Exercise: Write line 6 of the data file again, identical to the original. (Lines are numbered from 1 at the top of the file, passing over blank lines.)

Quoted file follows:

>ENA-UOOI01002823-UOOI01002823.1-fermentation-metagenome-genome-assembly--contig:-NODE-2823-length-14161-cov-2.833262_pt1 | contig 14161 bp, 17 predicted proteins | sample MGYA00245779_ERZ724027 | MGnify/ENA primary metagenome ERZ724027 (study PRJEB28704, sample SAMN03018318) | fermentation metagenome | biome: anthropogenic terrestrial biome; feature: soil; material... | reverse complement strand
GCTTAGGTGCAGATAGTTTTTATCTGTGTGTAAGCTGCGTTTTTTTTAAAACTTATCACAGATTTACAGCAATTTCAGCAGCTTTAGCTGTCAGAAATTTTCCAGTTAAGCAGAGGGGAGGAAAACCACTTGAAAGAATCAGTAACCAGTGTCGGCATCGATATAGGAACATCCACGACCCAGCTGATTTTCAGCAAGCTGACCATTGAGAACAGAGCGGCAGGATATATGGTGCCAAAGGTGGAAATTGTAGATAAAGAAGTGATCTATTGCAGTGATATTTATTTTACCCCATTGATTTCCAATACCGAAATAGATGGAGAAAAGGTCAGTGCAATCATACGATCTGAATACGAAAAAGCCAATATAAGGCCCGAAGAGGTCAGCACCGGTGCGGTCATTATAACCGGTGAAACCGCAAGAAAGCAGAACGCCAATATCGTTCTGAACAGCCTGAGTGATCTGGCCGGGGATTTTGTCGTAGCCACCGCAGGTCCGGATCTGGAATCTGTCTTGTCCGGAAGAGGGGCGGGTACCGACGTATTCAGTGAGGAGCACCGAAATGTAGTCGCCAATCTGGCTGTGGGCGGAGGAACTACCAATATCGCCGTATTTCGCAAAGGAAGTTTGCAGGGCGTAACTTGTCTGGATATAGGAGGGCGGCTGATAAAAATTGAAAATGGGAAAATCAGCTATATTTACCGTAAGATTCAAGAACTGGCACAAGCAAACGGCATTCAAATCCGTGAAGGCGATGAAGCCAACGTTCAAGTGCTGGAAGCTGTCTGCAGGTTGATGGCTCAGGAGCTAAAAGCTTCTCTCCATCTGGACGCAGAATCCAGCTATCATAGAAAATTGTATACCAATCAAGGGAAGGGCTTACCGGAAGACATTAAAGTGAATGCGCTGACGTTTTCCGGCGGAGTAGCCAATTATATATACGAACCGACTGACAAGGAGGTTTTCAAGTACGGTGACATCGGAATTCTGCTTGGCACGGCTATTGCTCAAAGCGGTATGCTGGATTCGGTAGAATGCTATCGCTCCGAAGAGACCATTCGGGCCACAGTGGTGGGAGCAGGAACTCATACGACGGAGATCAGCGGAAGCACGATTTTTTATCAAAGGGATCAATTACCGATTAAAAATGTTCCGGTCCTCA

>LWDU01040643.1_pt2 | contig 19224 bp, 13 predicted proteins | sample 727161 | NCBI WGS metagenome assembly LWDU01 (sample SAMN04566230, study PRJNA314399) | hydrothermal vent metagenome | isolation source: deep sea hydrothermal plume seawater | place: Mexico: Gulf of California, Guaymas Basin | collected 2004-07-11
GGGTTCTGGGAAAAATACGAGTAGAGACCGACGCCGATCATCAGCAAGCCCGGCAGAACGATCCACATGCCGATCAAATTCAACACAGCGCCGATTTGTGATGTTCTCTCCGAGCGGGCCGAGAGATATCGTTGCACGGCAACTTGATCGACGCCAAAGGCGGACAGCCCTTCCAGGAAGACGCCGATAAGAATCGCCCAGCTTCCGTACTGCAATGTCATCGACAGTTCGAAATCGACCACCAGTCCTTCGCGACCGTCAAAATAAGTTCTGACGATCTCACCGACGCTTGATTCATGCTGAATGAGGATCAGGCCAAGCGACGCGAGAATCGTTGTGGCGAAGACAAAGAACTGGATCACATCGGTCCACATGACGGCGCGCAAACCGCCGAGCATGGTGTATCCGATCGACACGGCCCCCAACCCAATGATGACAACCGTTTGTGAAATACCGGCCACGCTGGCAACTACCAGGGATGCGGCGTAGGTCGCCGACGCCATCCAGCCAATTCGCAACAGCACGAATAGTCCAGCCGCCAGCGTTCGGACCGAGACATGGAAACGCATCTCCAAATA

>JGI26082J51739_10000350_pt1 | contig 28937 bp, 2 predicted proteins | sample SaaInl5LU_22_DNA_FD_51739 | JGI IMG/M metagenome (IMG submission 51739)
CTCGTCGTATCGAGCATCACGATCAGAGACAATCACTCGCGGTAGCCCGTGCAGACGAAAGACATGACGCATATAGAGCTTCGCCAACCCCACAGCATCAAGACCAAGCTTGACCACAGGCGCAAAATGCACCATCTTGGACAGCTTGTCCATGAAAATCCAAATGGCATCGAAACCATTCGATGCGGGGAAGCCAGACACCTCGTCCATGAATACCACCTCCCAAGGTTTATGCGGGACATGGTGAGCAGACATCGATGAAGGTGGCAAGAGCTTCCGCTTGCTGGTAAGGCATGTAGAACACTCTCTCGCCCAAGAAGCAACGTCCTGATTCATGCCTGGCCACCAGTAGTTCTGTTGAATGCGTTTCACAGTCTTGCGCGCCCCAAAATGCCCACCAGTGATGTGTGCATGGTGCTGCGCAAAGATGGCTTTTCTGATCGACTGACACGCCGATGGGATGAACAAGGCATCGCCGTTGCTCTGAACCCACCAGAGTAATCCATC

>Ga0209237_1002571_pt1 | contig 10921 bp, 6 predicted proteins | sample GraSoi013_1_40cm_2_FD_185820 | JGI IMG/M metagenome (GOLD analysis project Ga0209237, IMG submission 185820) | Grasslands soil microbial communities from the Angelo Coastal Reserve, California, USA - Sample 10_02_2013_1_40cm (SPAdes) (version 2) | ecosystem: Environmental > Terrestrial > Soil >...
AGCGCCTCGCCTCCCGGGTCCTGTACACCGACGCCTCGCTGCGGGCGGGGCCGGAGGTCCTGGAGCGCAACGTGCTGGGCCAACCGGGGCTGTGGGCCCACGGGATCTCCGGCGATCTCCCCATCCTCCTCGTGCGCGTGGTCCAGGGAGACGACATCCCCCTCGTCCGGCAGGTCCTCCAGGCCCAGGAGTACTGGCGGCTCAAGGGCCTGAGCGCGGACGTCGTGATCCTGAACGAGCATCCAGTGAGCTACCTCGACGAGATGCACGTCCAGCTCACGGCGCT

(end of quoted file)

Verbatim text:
CTCGTCGTATCGAGCATCACGATCAGAGACAATCACTCGCGGTAGCCCGTGCAGACGAAAGACATGACGCATATAGAGCTTCGCCAACCCCACAGCATCAAGACCAAGCTTGACCACAGGCGCAAAATGCACCATCTTGGACAGCTTGTCCATGAAAATCCAAATGGCATCGAAACCATTCGATGCGGGGAAGCCAGACACCTCGTCCATGAATACCACCTCCCAAGGTTTATGCGGGACATGGTGAGCAGACATCGATGAAGGTGGCAAGAGCTTCCGCTTGCTGGTAAGGCATGTAGAACACTCTCTCGCCCAAGAAGCAACGTCCTGATTCATGCCTGGCCACCAGTAGTTCTGTTGAATGCGTTTCACAGTCTTGCGCGCCCCAAAATGCCCACCAGTGATGTGTGCATGGTGCTGCGCAAAGATGGCTTTTCTGATCGACTGACACGCCGATGGGATGAACAAGGCATCGCCGTTGCTCTGAACCCACCAGAGTAATCCATC